The North West province has become the first province in the country to cure a patient who was suffering from Extremely Drug Resistant (XDR) Tuberculosis (TB).
Provincial Department of Health spokesperson Tebogo Lekgethwane announced on Tuesday that the department recorded the first case in the middle of last year, but had to wait for a confirmation from the national department that the patient had not lapsed.
"We are happy to announce that we are the first province to successfully cure XDR TB. The national department of health's Communicable Disease Directorate only confirmed this at the beginning of March because the patient was still being monitored to make sure he does not lapse," said Lekgethwane.
According to the District Health Barometer, TB and HIV are still the main causes of death. But the Barometer reveals that some districts have shown great improvements in tackling these diseases.
The District Health Barometer (DHB) shows an improvement in the PCR testing coverage. PCR testing is done at six weeks on babies who are born to HIV-positive mothers. The number of babies getting tested has doubled to over 50% in the last two years. Out of those children who were tested, those found positive for HIV dropped from 7.5% to 3.6% last year. While a general improvement has been seen in HIV testing in ante-natal clinics, Limpopo province is in the lead.
WHO policy on collaborative TB/HIV activities: Guidelines for national programmes and other stakeholders
These policy guidelines on collaborative TB/HIV activities are a compilation of existing WHO recommendations on HIV-related TB. They follow the same framework as the 2004 interim policy document, structuring the activities under three distinct objectives: establishing and strengthening mechanisms for integrated delivery of TB and HIV services; reducing the burden of TB among people living with HIV and initiating early antiretroviral therapy; and reducing the burden of HIV among people with presumptive TB (that is, people with signs and symptoms of TB or with suspected TB) and diagnosed TB.
HIV may be the most immediate threat to healthcare in the country but health data gathered from hospitals around the country shows that violence and lifestyle diseases are taking a grievous toll on the health system.
The District Health Barometer, released in Pretoria on Thursday alongside the latest edition of the South African Health Review, showed that outside of HIV/Aids and opportunistic infections associated with it, such as tuberculosis (TB), pneumonia and diarrhoeal disease, the leading cause of premature death in the country is transport injury.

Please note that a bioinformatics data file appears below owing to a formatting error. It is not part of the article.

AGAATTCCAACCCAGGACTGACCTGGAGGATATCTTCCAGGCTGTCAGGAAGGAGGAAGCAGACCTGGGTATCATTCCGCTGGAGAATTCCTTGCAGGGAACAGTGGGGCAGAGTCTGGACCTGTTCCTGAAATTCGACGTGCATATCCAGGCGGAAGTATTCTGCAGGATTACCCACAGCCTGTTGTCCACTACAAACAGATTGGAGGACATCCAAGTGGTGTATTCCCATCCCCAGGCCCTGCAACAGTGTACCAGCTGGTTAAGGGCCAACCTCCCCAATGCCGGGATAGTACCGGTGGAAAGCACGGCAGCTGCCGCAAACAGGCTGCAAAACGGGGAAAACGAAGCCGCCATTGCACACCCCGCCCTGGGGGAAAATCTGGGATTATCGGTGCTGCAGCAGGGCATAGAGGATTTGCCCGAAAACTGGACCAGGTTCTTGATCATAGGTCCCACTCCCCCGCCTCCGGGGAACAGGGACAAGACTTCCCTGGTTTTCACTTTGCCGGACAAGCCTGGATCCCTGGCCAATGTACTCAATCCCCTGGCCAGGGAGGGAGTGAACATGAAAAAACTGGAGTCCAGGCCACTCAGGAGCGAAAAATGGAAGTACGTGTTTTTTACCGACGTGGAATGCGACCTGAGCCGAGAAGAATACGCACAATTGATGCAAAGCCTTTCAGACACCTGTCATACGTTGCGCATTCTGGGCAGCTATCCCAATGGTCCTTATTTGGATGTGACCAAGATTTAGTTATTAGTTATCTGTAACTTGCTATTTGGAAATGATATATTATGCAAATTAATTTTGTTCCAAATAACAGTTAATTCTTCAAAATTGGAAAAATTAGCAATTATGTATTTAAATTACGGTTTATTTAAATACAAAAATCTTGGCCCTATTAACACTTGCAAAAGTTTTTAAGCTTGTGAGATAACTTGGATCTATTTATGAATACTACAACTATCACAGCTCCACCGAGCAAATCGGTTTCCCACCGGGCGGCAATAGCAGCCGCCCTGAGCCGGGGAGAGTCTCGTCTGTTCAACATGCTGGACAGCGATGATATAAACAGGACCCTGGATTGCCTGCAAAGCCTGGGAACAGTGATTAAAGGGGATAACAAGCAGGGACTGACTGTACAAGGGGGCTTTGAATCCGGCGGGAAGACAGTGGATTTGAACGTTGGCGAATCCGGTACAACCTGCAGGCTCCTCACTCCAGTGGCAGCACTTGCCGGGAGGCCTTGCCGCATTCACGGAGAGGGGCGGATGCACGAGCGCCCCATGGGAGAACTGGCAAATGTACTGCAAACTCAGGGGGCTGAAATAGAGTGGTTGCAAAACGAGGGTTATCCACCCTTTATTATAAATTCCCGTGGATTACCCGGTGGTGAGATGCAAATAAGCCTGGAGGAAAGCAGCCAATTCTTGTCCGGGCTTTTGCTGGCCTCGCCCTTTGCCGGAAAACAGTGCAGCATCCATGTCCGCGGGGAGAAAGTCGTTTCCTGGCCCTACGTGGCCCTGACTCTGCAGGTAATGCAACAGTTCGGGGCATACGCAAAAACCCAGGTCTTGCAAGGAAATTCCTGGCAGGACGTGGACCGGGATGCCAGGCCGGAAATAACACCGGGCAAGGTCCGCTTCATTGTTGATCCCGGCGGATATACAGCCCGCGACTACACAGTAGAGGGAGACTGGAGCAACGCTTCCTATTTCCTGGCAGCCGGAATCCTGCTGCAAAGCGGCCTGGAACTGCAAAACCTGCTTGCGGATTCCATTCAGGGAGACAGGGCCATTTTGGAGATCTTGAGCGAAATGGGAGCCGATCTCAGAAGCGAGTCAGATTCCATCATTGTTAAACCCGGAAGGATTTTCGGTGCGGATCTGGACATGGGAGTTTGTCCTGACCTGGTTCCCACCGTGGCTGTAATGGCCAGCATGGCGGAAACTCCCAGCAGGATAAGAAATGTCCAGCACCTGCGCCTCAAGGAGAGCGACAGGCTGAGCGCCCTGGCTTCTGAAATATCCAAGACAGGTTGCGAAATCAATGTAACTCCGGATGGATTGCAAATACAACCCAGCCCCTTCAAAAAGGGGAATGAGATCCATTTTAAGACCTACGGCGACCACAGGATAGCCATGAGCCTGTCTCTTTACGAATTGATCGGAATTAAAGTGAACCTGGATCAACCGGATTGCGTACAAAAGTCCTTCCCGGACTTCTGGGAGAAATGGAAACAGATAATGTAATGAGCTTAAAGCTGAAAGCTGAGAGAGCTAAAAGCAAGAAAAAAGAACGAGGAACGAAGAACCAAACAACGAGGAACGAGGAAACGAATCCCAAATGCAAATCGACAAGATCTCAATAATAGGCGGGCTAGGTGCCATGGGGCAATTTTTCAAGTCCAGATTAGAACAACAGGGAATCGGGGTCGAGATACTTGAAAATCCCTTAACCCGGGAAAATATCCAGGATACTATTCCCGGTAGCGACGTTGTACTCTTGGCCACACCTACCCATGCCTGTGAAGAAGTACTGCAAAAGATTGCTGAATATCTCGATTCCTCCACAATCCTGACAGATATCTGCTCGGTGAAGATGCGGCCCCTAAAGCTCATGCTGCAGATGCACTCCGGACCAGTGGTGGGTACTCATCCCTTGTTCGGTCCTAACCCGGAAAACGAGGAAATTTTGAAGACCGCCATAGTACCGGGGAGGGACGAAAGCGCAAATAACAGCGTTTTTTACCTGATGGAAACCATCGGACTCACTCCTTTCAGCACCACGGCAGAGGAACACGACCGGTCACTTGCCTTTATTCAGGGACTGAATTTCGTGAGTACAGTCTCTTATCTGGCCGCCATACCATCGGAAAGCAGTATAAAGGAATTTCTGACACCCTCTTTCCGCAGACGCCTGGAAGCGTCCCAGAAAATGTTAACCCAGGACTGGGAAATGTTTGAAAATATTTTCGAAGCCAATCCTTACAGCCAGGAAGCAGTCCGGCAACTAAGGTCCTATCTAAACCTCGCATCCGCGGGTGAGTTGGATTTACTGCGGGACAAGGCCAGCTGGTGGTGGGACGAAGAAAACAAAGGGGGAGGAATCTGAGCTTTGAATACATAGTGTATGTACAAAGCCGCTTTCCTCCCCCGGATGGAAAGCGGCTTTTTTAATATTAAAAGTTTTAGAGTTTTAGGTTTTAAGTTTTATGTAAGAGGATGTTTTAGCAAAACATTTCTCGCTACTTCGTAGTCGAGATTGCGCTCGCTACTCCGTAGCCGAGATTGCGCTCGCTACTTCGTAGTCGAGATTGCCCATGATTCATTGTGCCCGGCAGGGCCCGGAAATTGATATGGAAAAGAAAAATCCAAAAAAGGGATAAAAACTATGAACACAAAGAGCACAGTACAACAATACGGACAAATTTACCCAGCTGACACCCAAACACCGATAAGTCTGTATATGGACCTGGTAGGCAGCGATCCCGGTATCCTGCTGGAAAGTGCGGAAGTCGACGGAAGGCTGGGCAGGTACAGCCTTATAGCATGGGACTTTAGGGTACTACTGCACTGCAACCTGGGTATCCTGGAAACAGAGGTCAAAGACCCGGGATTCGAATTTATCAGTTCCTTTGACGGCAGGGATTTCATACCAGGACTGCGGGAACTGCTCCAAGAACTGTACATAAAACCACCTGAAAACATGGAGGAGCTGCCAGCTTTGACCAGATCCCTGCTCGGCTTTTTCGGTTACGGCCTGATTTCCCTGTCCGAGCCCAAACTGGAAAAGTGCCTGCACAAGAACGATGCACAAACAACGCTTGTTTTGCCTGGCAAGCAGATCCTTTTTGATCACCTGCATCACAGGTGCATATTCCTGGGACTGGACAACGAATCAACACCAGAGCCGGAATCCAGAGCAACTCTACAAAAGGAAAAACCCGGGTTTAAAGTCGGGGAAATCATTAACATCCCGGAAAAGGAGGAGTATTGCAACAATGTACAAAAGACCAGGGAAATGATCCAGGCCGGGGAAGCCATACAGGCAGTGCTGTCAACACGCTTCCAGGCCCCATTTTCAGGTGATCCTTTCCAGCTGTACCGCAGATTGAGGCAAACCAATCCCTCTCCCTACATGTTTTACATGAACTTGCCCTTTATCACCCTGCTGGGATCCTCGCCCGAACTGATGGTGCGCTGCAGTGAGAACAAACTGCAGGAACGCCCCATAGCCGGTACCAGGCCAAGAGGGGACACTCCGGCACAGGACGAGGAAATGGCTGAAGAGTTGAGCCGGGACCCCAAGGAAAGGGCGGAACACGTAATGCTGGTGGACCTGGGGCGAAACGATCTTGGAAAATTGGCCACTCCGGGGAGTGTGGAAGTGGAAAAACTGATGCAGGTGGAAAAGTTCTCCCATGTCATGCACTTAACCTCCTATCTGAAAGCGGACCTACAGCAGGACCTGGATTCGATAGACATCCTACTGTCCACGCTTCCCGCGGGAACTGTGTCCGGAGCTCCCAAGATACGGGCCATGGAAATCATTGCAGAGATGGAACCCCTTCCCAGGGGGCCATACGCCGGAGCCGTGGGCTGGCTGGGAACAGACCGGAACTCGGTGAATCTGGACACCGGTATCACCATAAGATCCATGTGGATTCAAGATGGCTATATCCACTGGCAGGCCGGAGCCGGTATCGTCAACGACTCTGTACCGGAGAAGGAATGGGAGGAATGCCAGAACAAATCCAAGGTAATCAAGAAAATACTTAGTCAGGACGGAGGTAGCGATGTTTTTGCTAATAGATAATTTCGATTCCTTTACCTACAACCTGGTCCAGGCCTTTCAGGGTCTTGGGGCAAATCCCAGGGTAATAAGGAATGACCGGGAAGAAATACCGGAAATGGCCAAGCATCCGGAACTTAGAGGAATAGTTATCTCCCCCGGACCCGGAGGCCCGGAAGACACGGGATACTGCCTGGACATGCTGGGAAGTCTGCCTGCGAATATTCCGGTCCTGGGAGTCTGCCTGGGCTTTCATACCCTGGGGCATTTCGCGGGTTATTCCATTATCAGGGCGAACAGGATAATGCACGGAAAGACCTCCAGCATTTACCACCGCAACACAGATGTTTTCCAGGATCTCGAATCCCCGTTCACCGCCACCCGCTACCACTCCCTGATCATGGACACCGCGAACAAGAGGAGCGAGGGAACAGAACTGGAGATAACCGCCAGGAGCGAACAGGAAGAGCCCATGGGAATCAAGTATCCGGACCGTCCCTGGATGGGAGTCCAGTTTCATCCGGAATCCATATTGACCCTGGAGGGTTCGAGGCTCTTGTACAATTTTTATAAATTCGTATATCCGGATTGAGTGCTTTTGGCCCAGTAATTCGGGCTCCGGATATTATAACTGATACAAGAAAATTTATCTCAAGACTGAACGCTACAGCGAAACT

Health Minister Aaron Motsoaledi says his department will use the 2010/2011 District Health Barometer (DHB) to reflect and reassess its interventions for the coming years.
Speaking at the launch of the report, which presents snapshots of how the country's health districts provide primary care to the population, Motsoaledi said it confirmed progress in a number of government policies and interventions.
The DHB, which is issued annually by the Health Systems Trust, a research NGO, does not provide any form of complex analysis or in-depth research but rather points to districts that need improvement and support while identifying those doing well.
Health MEC Fezi Ngubentombi and her department kicked off the 2011-2012 financial year on a high note, promising to revitalise the health sector and inject new funds in the health sector that previously saw hospitals and clinics running out of essential drugs.
As a starting point, she promised to launch or relaunch forums that she saw as vital partners in the provision of health in the province, and more importantly, the Traditional Healers Forum and the district health councils of Lejweleputswa, Motheo and Thabo Mofutsanyana, as well as breathe new life into hospital boards and clinic committees of the same districts, among others.
Nokuzola Ndabazonke walks slowly to the chair in her physiotherapist's consulting room. She turns and painstakingly sits down. Two months ago she could not sit up straight by herself or use her hands and could hardly utter a word. She is also infected with HIV.
"She had TB of the brain and consequently suffered a stroke," says physiotherapist Laura Grobicki.
After intensive sessions with Grobicki, Ndabazonke's condition improved remarkably.
Doctor Ben Gaunt is puzzled. One of his HIV patients has just told him that he has run out of antiretroviral (ARV) drugs three weeks before he is due to collect his next monthly batch from the local clinic.
Gaunt calls the hospital pharmacist on his cellphone (there is no internal line) from a tiny, dilapidated consulting room in Zithulele Hospital in the former Transkei. He asks her to find the file of the patient who had been to see him because of "TB-like symptoms" and a sore throat.
Recently there has been broad media coverage worldwide about so-called totally drug-resistant TB. WHO has now released a Q and A on this issue.